Lidia made landfall near the popular beach resort of Puerto Vallarta amid warnings of floods and a storm surge.
Hurricane Lidia has crashed into Mexico’s Pacific coast as an “extremely dangerous” Category 4 storm, killing at least one person as residents sought shelter from torrential rain and powerful winds.
Lidia made landfall near the popular beach resort of Puerto Vallarta, with maximum sustained winds of about 220km per hour (140 miles per hour) the United States National Hurricane Center (NHC) said on Tuesday.
“Life-threatening winds and flooding rainfall spreading inland over west-central Mexico,” the NHC said in a bulletin.
Mexican President Andres Manuel Lopez Obrador said the government had deployed about 6,000 members of the armed forces to help residents.
“You must take refuge in safe places – stay away from low areas, streams, rivers and hillsides,” he wrote on social media.
Authorities in the state of Nayarit said one man was killed when a tree fell on the van he was driving north of Puerto Vallarta.
In the town, residents boarded up windows and dragged sacks of sand from the beach to reinforce flood barriers in front of their shops. Authorities at the airport said it would be closed until 8am (14:00 GMT) on Wednesday.
School classes were suspended, businesses closed early and most residents waited out the storm at home or in shelters opened by the authorities, according to reporters from the AFP news agency.
Risk of flooding, storm surge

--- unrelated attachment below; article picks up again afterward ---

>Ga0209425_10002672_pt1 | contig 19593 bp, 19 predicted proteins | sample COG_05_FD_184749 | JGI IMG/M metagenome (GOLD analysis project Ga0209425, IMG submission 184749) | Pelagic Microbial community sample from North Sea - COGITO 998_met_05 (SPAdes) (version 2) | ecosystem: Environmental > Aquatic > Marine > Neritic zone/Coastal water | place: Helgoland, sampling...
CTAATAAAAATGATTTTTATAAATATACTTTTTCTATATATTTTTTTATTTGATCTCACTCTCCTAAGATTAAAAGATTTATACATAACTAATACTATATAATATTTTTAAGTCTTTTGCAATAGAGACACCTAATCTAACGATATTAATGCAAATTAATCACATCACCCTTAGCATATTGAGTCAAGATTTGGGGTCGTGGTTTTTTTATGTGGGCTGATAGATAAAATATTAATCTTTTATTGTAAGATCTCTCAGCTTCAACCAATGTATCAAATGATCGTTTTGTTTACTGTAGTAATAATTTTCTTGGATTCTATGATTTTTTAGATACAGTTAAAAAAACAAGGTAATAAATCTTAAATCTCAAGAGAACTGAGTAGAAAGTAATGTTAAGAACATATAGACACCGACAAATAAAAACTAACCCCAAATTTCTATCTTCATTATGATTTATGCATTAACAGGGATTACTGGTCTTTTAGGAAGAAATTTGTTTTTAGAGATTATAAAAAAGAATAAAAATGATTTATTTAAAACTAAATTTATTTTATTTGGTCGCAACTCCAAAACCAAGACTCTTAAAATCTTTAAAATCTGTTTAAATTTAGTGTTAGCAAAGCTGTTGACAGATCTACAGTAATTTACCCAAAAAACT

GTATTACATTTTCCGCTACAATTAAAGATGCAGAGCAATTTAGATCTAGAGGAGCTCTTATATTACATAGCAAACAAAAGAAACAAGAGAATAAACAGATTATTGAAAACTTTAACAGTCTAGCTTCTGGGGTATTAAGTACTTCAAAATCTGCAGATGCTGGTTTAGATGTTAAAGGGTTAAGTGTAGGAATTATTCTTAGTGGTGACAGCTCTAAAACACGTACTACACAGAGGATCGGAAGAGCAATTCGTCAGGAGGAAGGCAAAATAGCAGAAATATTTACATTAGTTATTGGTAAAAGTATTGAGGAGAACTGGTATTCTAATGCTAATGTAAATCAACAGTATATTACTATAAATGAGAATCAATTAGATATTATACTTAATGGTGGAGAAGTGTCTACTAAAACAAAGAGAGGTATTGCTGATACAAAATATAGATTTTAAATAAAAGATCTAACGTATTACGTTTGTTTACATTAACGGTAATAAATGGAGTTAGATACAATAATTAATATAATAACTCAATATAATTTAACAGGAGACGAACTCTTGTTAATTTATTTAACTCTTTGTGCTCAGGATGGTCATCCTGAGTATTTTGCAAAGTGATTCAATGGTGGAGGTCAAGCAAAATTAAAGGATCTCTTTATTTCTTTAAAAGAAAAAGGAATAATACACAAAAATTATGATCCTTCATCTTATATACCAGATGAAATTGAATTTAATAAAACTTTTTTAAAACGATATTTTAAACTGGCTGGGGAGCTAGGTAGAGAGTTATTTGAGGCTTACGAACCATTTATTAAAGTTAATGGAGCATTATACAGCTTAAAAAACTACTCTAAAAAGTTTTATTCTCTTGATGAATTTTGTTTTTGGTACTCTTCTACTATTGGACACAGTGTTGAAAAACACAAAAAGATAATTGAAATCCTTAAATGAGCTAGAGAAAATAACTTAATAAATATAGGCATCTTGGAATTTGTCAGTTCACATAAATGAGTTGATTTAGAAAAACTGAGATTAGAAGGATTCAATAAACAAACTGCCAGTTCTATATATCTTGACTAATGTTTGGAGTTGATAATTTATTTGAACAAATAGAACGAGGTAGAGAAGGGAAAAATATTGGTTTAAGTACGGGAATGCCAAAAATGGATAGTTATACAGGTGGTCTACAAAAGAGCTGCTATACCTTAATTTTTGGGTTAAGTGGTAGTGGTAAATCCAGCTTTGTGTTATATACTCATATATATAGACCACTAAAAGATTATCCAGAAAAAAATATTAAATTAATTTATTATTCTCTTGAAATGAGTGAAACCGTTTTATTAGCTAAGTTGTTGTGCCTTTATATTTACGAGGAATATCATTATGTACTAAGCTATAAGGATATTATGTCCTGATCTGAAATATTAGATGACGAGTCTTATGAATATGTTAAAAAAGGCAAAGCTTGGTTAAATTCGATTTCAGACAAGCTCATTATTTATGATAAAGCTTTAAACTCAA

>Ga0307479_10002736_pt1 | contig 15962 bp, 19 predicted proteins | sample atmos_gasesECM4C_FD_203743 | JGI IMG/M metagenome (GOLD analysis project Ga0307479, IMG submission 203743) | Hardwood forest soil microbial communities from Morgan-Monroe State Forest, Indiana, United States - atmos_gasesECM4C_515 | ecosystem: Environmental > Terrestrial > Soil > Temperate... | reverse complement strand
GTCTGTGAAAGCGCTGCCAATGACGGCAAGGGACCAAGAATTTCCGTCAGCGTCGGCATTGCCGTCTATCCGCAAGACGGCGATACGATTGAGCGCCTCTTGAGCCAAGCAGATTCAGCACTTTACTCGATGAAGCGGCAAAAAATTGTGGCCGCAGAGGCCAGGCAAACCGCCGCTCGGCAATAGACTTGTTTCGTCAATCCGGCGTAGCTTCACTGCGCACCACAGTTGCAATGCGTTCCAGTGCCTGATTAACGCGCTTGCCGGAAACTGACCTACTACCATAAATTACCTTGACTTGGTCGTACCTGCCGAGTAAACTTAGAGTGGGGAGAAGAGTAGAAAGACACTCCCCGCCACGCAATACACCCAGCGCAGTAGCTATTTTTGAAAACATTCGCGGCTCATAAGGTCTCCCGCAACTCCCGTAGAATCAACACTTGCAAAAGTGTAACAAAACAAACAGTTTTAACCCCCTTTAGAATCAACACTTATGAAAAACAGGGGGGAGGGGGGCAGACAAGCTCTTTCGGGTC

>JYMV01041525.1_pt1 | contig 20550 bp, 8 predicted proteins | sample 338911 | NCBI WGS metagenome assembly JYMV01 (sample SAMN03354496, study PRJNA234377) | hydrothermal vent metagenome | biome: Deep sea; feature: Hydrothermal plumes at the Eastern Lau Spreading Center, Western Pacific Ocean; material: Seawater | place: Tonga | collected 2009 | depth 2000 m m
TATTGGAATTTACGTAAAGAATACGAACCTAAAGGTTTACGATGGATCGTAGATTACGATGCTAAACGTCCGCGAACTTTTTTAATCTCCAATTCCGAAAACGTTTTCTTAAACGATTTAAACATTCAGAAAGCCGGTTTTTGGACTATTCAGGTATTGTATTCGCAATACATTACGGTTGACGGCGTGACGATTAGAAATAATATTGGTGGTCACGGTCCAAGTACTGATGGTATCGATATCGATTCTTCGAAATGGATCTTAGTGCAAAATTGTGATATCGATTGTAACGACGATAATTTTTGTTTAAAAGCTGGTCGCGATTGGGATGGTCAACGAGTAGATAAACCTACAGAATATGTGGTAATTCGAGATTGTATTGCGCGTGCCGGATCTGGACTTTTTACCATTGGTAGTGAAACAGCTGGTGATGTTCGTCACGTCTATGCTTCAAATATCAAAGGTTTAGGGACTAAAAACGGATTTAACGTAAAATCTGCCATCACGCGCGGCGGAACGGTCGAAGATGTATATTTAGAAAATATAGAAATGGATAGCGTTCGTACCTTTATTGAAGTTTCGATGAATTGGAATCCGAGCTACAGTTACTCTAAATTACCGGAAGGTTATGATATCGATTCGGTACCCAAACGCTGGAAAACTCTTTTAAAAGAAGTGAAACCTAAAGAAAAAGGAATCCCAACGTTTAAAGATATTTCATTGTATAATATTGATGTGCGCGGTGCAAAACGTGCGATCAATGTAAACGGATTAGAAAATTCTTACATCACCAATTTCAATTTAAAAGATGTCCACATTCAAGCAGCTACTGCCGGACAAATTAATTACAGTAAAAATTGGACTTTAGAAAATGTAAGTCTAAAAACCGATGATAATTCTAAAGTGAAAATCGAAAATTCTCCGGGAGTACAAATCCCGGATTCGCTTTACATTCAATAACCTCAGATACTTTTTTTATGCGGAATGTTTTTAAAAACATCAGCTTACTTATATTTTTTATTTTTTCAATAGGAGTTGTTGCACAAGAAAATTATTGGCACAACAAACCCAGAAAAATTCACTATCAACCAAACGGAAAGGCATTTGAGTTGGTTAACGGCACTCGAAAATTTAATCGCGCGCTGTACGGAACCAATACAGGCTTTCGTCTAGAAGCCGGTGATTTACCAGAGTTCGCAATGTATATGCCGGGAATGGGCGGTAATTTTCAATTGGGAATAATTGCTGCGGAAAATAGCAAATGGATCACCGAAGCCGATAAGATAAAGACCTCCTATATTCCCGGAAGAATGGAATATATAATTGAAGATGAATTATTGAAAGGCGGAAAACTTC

Social media videos showed heavy rain as far as the inland city of Guadalajara. Some people reported fallen trees blocking roads and rivers threatening to burst their banks.
Lidia was expected to bring rainfall of up to 30cm (12 inches) to Nayarit, Sinaloa and Jalisco states, the NHC said.
“These rains will likely produce flash and urban flooding, along with possible mudslides in areas of higher terrain near the coast,” it warned.
“A dangerous storm surge is expected to produce significant coastal flooding near and to the south of where the center makes landfall. Near the coast, the surge will be accompanied by large and dangerous waves,” the NHC added.
Hurricanes hit Mexico every year on both its Pacific and Atlantic coasts, usually between May and November.
Further south, Tropical Storm Max left two people dead and injured at least two more in the southern state of Guerrero, one of the country’s poorest regions, authorities said on Tuesday.
Lidia comes eight years after Patricia, a Category 5 hurricane – the highest level on the Saffir-Simpson scale – struck close to Puerto Vallarta with winds that forced thousands of people to flee their homes.
Scientists have warned that storms are becoming more powerful as the world gets warmer with climate change.